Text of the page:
President Barack Obama proposed to lift the threshold of overtime pay eligibility to include millions of Americans in full-time, salaried positions. Obama wrote about his plans to raise the minimum income level set by the Labor Department in the Huffington Post late Monday:
We've got to keep making sure hard work is rewarded. Right now, too many Americans are working long days for less pay than they deserve. That's partly because we've failed to update overtime regulations for years -- and an exemption meant for highly paid, white collar employees now leaves out workers making as little as $23,660 a year -- no matter how many hours they work.
This week, I'll head to Wisconsin to discuss my plan to extend overtime protections to nearly 5 million workers in 2016, covering all salaried workers making up to about $50,400 next year. That's good for workers who want fair pay, and it's good for business owners who are already paying their employees what they deserve -- since those who are doing right by their employees are undercut by competitors who aren't.
That's how America should do business. In this country, a hard day's work deserves a fair day's pay. That's at the heart of what it means to be middle class in America.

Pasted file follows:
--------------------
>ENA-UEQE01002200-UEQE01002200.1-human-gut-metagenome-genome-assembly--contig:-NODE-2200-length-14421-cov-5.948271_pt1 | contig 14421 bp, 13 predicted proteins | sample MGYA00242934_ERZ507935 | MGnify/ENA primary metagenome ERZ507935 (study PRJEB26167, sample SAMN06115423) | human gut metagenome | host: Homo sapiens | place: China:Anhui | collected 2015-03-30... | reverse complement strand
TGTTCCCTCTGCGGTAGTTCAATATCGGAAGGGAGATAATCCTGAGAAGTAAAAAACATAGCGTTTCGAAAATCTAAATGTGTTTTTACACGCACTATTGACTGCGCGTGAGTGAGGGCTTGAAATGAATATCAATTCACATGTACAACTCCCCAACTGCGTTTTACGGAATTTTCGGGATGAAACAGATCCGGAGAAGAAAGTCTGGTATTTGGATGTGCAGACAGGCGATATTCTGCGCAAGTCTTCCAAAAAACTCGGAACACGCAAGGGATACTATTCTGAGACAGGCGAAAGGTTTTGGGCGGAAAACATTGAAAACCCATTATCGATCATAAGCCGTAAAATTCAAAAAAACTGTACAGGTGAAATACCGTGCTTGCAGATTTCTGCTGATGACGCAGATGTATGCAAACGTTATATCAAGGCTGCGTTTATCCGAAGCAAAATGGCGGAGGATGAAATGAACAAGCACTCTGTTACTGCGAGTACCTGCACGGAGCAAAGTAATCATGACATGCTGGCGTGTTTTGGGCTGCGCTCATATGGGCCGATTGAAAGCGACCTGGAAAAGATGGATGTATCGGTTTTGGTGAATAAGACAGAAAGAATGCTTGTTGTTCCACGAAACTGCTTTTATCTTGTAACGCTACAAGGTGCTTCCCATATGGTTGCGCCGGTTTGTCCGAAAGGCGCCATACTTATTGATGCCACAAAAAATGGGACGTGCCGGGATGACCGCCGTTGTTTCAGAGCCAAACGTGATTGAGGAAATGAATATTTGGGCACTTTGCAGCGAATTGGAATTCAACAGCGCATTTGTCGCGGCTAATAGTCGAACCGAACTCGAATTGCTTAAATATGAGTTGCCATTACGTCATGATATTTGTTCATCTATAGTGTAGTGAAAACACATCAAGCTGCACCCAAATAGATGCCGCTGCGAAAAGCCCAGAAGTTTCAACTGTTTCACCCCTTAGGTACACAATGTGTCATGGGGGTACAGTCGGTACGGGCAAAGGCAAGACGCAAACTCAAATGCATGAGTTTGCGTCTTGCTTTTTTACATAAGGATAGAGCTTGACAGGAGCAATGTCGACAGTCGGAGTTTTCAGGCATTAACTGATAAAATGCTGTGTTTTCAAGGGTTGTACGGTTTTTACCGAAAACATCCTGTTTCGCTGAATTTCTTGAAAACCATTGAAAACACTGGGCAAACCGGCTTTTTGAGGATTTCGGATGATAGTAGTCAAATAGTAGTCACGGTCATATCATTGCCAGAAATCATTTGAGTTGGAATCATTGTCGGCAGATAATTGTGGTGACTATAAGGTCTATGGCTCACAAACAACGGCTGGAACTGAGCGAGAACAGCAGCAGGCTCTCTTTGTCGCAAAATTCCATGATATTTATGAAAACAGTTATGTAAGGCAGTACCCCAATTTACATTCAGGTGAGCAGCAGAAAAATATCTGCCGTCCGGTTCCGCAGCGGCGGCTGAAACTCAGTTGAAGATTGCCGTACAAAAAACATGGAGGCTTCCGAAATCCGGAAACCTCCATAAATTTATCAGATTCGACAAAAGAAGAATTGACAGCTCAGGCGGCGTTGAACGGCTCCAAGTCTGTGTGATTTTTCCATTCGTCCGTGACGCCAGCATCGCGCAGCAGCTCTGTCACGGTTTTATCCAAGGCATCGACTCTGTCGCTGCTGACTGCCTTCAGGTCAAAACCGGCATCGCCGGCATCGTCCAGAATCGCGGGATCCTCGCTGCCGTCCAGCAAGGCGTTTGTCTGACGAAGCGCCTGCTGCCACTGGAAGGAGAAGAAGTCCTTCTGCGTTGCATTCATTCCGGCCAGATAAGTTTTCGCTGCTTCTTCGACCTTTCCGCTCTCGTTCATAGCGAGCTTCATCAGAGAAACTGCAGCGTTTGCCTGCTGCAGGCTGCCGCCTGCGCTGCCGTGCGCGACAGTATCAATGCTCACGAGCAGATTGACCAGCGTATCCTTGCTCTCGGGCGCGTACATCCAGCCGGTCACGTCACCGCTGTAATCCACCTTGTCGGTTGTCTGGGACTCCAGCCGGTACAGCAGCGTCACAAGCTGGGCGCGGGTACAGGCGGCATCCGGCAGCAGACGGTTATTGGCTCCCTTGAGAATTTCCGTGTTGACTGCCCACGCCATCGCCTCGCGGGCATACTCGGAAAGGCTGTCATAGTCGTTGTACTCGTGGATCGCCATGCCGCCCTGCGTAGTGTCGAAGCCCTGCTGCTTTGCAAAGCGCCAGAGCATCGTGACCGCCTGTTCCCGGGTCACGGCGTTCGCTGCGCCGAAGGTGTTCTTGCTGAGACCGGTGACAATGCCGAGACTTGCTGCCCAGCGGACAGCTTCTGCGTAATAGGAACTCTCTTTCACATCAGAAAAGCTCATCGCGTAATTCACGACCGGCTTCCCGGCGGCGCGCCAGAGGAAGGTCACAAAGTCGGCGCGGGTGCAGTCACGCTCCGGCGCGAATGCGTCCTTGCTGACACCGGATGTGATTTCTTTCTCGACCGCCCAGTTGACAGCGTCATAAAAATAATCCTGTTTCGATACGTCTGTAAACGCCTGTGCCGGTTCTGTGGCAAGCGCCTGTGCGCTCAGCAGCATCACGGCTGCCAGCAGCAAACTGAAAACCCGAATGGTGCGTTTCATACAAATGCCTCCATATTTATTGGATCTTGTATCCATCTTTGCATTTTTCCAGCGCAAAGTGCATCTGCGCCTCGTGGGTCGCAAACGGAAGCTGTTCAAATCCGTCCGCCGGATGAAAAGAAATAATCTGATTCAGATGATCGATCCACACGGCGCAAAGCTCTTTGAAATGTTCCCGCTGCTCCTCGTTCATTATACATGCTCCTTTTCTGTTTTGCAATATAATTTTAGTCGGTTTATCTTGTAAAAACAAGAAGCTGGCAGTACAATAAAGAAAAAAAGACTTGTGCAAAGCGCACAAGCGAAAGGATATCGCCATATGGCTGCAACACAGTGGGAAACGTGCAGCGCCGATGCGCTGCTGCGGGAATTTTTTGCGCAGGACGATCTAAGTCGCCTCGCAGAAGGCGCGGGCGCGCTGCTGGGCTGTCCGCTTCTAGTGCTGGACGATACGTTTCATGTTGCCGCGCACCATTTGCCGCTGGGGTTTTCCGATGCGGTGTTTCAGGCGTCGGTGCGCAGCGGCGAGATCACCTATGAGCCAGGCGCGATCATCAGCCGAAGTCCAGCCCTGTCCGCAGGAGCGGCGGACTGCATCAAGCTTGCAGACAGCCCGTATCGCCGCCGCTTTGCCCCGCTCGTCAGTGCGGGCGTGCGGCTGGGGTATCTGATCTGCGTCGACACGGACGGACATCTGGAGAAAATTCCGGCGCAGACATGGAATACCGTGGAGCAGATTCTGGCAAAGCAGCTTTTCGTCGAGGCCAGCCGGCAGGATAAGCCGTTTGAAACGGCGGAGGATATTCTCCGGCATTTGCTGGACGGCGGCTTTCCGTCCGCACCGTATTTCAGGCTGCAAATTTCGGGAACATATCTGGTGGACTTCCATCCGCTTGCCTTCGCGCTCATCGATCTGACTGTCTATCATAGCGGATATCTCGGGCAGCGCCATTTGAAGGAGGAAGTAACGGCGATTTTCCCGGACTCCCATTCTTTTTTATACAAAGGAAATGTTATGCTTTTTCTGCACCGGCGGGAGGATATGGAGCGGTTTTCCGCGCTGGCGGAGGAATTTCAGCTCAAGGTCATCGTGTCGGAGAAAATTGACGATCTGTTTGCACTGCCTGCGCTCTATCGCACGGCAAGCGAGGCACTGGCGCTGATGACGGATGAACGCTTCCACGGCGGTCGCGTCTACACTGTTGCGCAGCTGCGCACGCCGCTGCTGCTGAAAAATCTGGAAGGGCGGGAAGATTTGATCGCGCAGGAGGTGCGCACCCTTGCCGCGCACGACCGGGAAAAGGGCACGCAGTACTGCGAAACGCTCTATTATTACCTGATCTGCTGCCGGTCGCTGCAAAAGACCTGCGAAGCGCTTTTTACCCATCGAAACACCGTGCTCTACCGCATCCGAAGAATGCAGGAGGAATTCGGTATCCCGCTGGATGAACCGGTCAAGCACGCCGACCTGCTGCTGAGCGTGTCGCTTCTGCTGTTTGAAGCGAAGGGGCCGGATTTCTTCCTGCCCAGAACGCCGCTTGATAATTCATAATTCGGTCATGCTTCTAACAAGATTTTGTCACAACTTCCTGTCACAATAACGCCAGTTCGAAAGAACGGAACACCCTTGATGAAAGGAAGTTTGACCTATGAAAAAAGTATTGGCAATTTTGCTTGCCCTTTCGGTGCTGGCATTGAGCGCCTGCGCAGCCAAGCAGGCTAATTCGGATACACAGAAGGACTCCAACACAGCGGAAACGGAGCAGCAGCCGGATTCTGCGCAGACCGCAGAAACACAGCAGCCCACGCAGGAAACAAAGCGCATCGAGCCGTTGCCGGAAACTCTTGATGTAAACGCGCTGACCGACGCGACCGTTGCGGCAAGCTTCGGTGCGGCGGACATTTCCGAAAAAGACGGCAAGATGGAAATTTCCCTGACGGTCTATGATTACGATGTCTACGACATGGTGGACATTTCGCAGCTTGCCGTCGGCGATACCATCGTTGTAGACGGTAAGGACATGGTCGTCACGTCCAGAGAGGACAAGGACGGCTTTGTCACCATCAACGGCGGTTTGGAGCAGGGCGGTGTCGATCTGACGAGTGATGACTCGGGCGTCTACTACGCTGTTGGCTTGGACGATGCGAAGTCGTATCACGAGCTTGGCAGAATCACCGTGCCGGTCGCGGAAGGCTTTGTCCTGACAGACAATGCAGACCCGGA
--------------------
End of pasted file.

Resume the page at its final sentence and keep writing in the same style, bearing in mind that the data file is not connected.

The president is making good on a long-standing promise, but not everyone is happy
Two Democratic presidential candidates -- Sen. Bernie Sanders (D-VT) and Maryland Gov. Martin O'Malley -- immediately voiced support, but the expansion also sparked concern from Republicans, as Fox News noted:
Yet many Republicans have opposed Obama's plans to increase the threshold, arguing that doing so would discourage companies from creating jobs and dampen economic growth. Sen. Lamar Alexander of Tennessee, who chairs the Senate's labor panel, has derided the idea as designed "to make it as unappealing as possible" for companies to create jobs.
The proposal shouldn't be a surprise to politicians -- it's been on the table for some time. Obama highlighted overtime pay during his most recent State of the Union. And here's Obama speaking in March of last year, describing the initial proposal he sent to the Labor Department:
The proposal may come with new definition on positions
According to a Bloomberg report, the policy change could also come with a modification of the defenition of a "managerial" position:
Workers who earn as much as $970 a week would have to be paid overtime even if they’re classified as a manager or professional, based on draft rules to be announced as soon as Tuesday, said an administration official. ...
The regulations, from the Labor Department, would take effect in 2016, said the official, who asked for anonymity because the plan hasn’t been announced. Workers in retail stores and restaurants are among most likely to be affected. ...
The administration official didn’t disclose whether any changes will be proposed to the regulatory definition of a manager, though the Labor Department also is considering tightening that standard.